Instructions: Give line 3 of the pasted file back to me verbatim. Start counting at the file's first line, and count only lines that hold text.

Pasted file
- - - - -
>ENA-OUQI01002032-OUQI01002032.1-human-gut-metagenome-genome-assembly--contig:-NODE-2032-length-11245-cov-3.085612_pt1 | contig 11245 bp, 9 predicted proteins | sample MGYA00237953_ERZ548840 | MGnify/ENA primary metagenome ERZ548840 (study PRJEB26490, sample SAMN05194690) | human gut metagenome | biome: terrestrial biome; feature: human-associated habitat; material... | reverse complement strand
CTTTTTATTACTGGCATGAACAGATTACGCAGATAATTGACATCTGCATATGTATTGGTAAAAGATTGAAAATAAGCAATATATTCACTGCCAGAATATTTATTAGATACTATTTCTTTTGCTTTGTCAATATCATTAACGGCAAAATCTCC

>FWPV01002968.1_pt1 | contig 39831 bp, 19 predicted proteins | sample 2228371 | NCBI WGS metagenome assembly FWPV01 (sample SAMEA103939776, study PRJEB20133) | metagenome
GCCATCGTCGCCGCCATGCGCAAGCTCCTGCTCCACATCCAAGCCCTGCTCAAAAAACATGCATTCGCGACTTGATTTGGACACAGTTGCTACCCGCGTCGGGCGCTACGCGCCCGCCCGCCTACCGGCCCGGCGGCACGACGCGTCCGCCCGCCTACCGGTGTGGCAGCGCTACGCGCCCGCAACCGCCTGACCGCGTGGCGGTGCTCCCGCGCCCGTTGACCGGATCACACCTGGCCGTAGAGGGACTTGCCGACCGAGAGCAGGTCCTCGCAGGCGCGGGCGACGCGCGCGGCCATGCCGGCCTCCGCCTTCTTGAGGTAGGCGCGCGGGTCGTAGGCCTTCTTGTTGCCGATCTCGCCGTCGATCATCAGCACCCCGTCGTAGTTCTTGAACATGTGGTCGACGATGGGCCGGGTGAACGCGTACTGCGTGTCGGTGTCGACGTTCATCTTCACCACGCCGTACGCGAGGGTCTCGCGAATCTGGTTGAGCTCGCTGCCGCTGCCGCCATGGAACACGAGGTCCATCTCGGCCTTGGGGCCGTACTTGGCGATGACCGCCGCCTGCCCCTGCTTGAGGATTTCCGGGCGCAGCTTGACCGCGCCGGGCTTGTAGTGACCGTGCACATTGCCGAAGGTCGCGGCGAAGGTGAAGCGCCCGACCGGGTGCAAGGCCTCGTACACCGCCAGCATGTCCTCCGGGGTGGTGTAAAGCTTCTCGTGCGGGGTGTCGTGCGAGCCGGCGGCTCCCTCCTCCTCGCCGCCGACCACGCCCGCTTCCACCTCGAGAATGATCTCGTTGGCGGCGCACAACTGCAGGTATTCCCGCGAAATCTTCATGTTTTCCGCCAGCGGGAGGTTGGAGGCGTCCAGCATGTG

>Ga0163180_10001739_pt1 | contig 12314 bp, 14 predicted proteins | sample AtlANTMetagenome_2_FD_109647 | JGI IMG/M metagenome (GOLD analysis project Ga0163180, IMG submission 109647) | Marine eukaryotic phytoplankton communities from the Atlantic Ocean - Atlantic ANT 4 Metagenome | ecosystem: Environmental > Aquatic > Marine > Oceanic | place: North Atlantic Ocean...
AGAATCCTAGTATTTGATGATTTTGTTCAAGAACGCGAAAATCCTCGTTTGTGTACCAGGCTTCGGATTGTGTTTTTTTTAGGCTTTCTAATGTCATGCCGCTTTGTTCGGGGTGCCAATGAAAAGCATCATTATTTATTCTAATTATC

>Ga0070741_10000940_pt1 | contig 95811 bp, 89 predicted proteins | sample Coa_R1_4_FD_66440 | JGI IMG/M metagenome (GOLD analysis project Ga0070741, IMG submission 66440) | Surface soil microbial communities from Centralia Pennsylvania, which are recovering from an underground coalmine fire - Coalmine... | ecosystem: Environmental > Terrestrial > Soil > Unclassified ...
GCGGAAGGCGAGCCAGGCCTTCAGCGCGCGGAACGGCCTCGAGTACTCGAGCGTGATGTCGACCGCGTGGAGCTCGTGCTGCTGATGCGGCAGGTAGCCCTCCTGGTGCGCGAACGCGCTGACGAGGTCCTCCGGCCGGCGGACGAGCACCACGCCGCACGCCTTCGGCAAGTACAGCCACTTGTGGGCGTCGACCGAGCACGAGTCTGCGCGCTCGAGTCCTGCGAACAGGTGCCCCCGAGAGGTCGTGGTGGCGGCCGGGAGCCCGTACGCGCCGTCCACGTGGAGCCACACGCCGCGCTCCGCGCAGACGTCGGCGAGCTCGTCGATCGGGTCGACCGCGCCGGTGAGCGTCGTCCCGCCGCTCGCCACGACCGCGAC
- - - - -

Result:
>FWPV01002968.1_pt1 | contig 39831 bp, 19 predicted proteins | sample 2228371 | NCBI WGS metagenome assembly FWPV01 (sample SAMEA103939776, study PRJEB20133) | metagenome